National Conference Chief Farooq Abdullah on Friday said Prime Minister Narendra Modi cannot remove Article 35A and Article 370 that grant special status to Jammu and Kashmir, PTI reported.

“Let him be as powerful as he [Modi] likes, he cannot remove Article 370 and Article 35A [from the state of Jammu and Kashmir],” Abdullah said. He said instead of dividing the country, the prime minister should make efforts to unite the people.

“Our right of Article 370 and Article 35-A should be protected,” the former Jammu and Kashmir chief minister said. “ This is very important for us. We are soldiers of this country not enemies of this nation.”

Abdullah’s party National Conference won all three seats in the Kashmir valley while the Bharatiya Janata Party retained three seats of Jammu, Udhampur and Ladakh after the election results were announced on Thursday.

The controversy over the special constitutional position of Jammu and Kashmir became important in this election, more so after the BJP, in its election manifesto, announced they would scrap Articles 370 and 35A.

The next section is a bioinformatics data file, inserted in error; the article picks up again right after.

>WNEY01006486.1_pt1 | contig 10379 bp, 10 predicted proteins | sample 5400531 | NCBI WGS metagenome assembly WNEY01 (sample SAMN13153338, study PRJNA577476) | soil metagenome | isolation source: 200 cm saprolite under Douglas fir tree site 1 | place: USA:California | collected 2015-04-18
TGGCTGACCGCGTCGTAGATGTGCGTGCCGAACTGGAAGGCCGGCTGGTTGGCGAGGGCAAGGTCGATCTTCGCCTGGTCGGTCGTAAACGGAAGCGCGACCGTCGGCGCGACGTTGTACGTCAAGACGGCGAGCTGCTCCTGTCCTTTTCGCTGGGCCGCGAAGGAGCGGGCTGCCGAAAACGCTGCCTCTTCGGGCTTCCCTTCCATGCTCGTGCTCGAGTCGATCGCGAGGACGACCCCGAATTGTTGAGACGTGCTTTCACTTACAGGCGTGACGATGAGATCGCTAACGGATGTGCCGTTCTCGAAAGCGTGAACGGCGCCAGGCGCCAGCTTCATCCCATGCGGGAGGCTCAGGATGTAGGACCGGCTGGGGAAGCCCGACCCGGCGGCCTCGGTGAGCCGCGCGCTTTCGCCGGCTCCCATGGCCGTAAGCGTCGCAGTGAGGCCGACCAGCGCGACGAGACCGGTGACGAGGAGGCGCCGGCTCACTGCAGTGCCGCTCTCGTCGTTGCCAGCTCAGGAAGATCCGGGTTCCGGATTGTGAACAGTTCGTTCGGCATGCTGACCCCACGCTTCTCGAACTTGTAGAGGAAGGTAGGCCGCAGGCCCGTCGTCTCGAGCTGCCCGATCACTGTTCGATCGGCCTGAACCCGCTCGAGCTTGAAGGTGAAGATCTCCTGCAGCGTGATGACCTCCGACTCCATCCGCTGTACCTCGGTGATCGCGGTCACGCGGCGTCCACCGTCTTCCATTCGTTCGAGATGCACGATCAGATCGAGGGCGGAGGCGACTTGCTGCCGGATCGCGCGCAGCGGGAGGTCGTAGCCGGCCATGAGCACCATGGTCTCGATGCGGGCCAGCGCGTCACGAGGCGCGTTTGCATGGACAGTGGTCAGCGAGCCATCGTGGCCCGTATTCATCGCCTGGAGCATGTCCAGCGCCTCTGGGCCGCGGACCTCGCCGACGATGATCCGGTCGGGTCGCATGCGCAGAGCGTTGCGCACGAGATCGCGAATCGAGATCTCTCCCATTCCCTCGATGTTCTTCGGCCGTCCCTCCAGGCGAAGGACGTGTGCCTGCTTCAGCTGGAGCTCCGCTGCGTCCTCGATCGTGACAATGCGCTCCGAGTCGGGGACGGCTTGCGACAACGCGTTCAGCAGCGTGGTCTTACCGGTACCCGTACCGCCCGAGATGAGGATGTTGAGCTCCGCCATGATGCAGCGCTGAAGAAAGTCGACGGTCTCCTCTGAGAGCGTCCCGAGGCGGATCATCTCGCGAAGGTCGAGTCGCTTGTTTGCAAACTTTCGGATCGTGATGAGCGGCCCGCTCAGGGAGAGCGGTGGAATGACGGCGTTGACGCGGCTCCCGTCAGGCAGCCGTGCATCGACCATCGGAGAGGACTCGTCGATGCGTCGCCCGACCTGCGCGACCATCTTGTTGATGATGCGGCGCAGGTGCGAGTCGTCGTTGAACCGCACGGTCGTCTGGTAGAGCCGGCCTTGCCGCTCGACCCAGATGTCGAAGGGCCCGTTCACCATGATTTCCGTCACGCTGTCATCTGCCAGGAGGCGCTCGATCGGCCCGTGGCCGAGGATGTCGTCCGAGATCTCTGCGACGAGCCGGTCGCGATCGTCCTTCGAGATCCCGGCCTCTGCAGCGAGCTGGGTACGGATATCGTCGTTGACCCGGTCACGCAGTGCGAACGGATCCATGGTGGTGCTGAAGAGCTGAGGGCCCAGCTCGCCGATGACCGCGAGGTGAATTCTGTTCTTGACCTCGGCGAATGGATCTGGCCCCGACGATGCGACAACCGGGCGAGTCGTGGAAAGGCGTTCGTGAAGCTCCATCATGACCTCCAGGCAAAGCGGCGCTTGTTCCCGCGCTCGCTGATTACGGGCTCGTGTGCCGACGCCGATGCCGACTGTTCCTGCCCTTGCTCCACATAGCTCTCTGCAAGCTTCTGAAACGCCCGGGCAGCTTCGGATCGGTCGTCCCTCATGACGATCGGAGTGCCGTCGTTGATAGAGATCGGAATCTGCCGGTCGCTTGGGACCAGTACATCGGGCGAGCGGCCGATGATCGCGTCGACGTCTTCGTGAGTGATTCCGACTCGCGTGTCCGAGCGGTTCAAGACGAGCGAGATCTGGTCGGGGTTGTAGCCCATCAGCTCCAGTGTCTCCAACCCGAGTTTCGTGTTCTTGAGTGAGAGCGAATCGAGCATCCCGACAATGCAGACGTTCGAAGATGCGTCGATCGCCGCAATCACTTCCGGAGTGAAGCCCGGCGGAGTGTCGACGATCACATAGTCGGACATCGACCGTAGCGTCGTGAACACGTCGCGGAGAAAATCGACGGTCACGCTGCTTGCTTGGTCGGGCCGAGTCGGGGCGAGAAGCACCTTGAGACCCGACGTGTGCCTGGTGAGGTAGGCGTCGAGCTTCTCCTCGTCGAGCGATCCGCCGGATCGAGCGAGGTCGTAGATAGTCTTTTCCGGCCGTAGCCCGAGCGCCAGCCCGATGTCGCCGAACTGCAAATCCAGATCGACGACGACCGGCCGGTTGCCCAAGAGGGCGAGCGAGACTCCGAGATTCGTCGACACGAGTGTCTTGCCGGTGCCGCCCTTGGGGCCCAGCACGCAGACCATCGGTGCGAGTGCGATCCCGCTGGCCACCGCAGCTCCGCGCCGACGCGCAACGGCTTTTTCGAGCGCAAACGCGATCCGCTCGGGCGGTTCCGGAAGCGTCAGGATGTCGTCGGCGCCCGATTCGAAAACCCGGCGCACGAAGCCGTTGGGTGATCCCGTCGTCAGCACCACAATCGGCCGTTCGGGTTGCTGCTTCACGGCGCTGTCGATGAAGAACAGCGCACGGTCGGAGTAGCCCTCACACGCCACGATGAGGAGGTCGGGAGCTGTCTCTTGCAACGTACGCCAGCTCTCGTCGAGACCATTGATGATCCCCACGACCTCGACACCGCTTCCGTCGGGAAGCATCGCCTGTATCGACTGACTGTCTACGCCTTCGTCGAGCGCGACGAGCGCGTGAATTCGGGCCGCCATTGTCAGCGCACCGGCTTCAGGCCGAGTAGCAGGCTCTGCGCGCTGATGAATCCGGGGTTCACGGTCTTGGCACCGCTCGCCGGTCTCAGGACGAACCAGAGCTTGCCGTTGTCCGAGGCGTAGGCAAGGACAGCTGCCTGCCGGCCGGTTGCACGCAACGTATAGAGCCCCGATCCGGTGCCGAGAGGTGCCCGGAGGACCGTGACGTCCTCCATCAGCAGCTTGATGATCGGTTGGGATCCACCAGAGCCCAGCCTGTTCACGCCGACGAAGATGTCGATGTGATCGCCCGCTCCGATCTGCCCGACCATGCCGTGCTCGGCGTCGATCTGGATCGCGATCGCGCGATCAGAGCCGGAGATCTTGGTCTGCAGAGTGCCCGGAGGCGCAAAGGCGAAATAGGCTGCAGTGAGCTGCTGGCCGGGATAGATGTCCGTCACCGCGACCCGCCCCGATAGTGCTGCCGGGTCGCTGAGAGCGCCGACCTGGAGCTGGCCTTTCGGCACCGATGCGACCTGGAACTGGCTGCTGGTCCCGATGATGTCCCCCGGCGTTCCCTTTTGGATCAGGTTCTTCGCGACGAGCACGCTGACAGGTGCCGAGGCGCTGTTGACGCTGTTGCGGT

“Let them do it [repeal Article 370] we will see. I will see who is ready to hoist their flag here,” Abdullah had said after release of the BJP manifesto. “You think by removing Article 35A, you will usurp our rights. Will we take this lying down? We will fight it.”

Farooq Abdullah had made Kashmir’s special status the main agenda of his poll campaign. His son and National Conference leader Omar Abdullah too had cautioned the BJP against repealing the Constitutional provisions.

There were also strong reactions to this from other political leaders. Peoples Democratic Party President Mehbooba Mufti said that abrogating Article 370 of the Constitution would lead to Jammu and Kashmir’s “freedom” from India. “If you free Jammu and Kashmir from Article 370, you will free the state from country as well,” she had said.

Article 370 of the Constitution grants special status to Jammu and Kashmir and limits Parliament’s power to make laws concerning the state. It came into force in 1950. Article 35A grants special rights and privileges pertaining to jobs, and property ownership, among other things, to those defined as “permanent residents” of the state.